Europe must make clear to Russia that it faces economic and financial consequences for “many years to come” if it does not stop destabilising Ukraine, Prime Minister David Cameron has said.
He spoke out after the Ukraine has pulled most of its troops out of the key battleground of Debaltseve, where fighting raged with heavy weapons despite a ceasefire agreement.
Speaking during a visit to West Sussex, Mr Cameron made clear that Mr Poroshenko’s agreement of a ceasefire deal with Russian president Vladimir Putin last week should not be the trigger to wind down EU sanctions against Russia.
Mr Cameron said: “Of course there’s a temptation for every European country just to say ‘Let’s go on trading exactly as we have done with Russia, let’s leave responsibility for what is happening in Ukraine to someone else and let’s turn away’.
“I am afraid that would be a terrible mistake and Britain has been leading the argument in Europe saying Russia’s behaviour in Ukraine has been completely unacceptable and consequences must follow that in terms of sanctions.”
Mr Cameron said Europe could not “turn a blind eye” to events in Ukraine, where he said “effectively one country is challenging the territorial integrity of another country”.
“Those Russian-backed rebels in eastern Ukraine, they are using Russian rocket launchers, Russian tanks, Russian artillery, you can’t buy this equipment on eBay, it hasn’t come from somewhere else, it’s come from Russia and we know that,” he said.
President Petro Poroshenko said the army has withdrawn 80 per cent of its troops from the town and two more columns have yet to leave.
He denied claims by the rebels that the Ukrainians were surrounded and said the troops were leaving Debaltseve with their weapons and ammunition.
The Russia-backed separatists reported taking hundreds of soldiers captive as they continued their onslaught on the strategic railroad junction.
Associated Press reporters saw dozens of Ukrainian troops retreating from Debaltseve with their weapons. Some were driving to the nearby town of Artemivsk in trucks while several others were on foot. One soldier spoke of heavy government losses, while another said they had not been able to get food for days because of the rebel shelling.
“We’re very happy to be here,” said one soldier. “We were praying all the time and already said goodbye to our lives a hundred times.”
Mr Poroshenko said: “Debaltseve was under our control, it was never encircled. Our troops and formations have left in an organised and planned manner.”
He spoke at a Kiev airport as he travelled to eastern Ukraine to “shake the hands” of the soldiers who were pulled out of Debaltseve.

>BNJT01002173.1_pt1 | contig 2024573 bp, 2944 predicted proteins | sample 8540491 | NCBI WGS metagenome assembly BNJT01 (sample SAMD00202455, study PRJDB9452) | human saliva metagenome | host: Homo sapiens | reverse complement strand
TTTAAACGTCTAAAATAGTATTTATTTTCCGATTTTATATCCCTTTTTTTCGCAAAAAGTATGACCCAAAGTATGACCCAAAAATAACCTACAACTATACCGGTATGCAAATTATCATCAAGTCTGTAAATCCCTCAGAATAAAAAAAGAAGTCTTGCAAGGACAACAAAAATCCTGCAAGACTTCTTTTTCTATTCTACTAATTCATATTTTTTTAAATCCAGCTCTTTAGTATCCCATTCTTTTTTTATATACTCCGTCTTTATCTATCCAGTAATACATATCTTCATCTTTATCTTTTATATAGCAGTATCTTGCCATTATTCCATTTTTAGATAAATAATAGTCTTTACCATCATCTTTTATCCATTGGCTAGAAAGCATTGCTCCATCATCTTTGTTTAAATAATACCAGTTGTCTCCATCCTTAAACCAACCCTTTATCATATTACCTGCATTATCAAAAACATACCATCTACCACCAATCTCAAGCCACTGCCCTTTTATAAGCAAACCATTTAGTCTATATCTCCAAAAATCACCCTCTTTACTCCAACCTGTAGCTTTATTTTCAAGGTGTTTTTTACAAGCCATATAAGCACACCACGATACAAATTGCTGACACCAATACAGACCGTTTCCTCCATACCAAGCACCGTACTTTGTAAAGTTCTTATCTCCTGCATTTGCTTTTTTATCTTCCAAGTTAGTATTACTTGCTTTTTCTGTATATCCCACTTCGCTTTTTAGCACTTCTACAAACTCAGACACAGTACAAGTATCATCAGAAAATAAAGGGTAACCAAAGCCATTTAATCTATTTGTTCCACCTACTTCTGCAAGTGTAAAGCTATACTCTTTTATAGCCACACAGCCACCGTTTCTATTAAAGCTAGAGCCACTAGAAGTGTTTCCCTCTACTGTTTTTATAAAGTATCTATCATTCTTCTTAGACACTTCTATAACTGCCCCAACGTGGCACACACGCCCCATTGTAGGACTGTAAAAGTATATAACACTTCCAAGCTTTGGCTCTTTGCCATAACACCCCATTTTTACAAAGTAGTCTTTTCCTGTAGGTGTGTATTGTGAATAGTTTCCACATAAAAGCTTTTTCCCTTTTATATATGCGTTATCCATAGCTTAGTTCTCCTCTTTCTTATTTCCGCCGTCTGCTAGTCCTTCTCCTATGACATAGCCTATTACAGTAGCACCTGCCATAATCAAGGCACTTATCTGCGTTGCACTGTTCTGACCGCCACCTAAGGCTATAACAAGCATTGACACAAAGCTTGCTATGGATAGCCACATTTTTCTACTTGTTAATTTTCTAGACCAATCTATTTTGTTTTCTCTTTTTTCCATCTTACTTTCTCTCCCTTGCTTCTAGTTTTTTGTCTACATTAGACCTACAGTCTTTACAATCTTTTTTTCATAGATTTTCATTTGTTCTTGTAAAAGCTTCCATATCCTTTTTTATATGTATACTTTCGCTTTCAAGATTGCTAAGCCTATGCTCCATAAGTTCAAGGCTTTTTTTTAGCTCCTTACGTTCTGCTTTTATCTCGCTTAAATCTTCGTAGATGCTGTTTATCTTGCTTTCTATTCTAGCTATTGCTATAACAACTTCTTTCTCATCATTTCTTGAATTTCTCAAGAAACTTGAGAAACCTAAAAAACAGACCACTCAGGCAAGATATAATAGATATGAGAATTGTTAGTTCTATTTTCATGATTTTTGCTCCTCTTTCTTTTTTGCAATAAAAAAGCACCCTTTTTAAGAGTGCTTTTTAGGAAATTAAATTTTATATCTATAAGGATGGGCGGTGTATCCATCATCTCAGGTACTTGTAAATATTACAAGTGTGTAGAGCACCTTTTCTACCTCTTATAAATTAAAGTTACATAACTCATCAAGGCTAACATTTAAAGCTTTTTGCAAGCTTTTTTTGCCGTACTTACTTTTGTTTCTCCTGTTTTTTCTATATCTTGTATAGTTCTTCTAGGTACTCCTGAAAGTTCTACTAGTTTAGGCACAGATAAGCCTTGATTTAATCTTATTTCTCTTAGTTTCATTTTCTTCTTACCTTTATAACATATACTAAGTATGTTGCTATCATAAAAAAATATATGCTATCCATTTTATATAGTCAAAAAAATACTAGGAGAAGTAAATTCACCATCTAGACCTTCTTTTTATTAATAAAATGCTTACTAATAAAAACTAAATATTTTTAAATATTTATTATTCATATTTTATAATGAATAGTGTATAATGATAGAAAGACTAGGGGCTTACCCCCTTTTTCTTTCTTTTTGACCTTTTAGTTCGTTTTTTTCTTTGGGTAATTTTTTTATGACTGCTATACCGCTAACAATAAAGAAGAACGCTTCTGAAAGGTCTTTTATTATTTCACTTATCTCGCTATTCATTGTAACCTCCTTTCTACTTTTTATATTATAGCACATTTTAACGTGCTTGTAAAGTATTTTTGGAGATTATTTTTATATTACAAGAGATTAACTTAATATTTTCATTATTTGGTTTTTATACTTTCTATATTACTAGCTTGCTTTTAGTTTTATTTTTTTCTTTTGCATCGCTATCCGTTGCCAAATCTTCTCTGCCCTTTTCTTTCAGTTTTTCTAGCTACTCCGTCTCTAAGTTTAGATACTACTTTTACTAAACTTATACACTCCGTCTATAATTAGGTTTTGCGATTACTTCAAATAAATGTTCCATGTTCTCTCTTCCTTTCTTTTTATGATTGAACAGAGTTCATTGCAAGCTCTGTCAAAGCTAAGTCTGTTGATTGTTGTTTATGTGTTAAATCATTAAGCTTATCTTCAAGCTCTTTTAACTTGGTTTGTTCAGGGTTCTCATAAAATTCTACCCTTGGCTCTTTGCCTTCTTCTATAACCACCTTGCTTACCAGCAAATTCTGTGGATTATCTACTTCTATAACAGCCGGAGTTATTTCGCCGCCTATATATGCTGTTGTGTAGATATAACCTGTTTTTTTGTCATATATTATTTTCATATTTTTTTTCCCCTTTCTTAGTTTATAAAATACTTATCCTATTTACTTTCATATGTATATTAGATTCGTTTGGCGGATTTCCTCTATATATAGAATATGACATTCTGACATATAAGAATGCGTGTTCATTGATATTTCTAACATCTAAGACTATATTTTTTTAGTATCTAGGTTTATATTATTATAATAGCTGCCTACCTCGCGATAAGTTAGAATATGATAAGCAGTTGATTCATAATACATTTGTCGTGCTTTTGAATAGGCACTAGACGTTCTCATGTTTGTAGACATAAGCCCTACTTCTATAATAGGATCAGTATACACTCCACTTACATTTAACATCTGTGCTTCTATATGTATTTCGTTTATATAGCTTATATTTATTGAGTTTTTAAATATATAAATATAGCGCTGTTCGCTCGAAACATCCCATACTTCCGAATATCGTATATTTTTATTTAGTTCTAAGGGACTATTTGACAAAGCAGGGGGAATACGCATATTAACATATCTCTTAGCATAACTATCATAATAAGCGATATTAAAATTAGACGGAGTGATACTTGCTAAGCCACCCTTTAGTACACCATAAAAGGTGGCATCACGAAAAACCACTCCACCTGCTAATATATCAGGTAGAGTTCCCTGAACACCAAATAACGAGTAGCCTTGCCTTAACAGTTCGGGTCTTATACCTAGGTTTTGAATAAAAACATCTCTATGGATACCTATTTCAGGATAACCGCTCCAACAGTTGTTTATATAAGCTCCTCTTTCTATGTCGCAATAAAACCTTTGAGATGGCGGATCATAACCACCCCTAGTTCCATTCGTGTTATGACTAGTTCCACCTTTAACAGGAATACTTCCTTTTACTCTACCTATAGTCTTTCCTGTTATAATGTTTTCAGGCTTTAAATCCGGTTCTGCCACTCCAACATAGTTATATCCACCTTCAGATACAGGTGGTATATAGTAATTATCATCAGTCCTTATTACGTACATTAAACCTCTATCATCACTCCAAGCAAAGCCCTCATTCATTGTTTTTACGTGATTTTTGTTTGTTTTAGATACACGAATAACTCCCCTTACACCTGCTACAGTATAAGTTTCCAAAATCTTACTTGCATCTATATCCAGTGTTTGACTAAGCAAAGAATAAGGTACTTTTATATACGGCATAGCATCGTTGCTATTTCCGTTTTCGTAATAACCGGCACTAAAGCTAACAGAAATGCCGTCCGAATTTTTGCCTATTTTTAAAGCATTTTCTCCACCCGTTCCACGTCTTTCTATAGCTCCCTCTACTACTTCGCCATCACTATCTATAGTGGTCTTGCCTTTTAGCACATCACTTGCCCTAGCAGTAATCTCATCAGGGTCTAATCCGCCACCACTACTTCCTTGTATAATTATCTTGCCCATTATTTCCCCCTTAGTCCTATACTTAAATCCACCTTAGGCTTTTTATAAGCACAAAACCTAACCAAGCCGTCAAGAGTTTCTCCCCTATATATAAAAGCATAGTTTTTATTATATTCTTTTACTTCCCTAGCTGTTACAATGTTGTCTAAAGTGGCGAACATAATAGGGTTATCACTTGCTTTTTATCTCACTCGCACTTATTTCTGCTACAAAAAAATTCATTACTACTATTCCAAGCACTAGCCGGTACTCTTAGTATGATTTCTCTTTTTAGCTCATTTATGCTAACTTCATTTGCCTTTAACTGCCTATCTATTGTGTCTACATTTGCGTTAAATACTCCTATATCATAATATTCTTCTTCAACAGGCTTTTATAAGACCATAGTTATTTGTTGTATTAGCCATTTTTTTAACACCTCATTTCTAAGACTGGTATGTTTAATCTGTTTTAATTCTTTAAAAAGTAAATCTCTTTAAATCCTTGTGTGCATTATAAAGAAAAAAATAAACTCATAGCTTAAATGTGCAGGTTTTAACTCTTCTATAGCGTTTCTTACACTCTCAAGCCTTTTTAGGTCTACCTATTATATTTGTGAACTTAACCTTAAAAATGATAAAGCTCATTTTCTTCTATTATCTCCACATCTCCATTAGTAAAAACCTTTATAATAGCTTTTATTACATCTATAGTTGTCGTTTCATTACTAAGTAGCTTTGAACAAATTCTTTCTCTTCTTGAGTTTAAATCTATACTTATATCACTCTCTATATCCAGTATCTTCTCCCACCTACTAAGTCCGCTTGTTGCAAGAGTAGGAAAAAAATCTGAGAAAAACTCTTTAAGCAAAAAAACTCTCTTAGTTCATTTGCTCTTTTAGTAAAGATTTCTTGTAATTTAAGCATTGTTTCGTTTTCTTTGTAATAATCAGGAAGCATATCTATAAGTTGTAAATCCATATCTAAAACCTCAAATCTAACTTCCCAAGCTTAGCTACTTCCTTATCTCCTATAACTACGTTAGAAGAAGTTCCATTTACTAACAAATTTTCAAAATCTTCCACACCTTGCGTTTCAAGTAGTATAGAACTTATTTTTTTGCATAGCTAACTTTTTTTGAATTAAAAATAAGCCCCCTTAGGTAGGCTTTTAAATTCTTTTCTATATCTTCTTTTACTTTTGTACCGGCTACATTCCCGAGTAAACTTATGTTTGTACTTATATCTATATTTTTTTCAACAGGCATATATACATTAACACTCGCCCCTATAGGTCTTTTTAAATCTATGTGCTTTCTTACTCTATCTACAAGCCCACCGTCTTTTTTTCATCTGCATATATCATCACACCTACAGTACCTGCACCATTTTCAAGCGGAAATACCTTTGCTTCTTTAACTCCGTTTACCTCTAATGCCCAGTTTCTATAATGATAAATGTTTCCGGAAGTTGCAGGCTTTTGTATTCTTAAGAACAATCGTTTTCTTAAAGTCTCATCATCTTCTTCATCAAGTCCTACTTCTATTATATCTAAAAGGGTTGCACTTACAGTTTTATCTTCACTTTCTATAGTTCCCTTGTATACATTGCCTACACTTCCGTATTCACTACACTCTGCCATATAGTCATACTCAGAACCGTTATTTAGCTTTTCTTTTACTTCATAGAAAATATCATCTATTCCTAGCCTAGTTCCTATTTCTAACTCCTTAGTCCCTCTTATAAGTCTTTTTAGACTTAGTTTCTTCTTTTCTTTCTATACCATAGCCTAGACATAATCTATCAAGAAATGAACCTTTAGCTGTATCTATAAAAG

Rebel spokesman Eduard Basurin said hundreds of Ukrainian soldiers had surrendered in Debaltseve. Russian state-owned television Wednesday showed images of Ukrainian troops being escorted along a village road by the rebels.
Kiev admitted that some soldiers had been taken prisoner in Debaltseve, but gave no details on how many were seized.
Russian President Vladimir Putin, on a visit to Budapest, had called on Kiev to admit defeat in the contested town, saying “the only choice” of the Ukrainian troops was to “leave behind weaponry, lay down arms and surrender”.
Fighting around Debaltseve, which links the two major separatist cities of Donetsk and Luhansk, had raged on despite a ceasefire deal brokered by European leaders which went into effect on Sunday.
Some retreating troops said they had not received any reinforcements from the government in Debaltseve and had been walking and retreating for a whole day.
EU foreign policy chief Federica Mogherini has accused Russian-backed rebels in Debaltseve of acting “in clear violation of the ceasefire”.
“Russia and the separatists have to immediately and fully implement the commitments agreed to in Minsk, in line with yesterday’s UN Security Council resolution, starting with the respect of the ceasefire and the withdrawal of all heavy weapons,” he said.
The separatists have raised a flag in triumph over the embattled town.
Nato Secretary General Jens Stoltenberg accused the separatists of refusing to respect a ceasefire agreement and urged Russia “to end support for separatists and to withdraw forces and military equipment from eastern Ukraine”.
Russia has denied supplying the separatists with troops and weapons, a claim dismissed by Western nations and Ukraine, who point to Nato satellite pictures of Russian weapons in eastern Ukraine.
The leaders of Russia, Ukraine, Germany and France, who negotiated the ceasefire deal last week, are expected to talk about its implementation later today.
The German government condemned the rebels’ advance on Debaltseve. Chancellor Angela Merkel’s spokesman Steffen Seibert described the onslaught as “a serious strain on the (Minsk ceasefire) agreement as well as hopes for peace in eastern Ukraine”.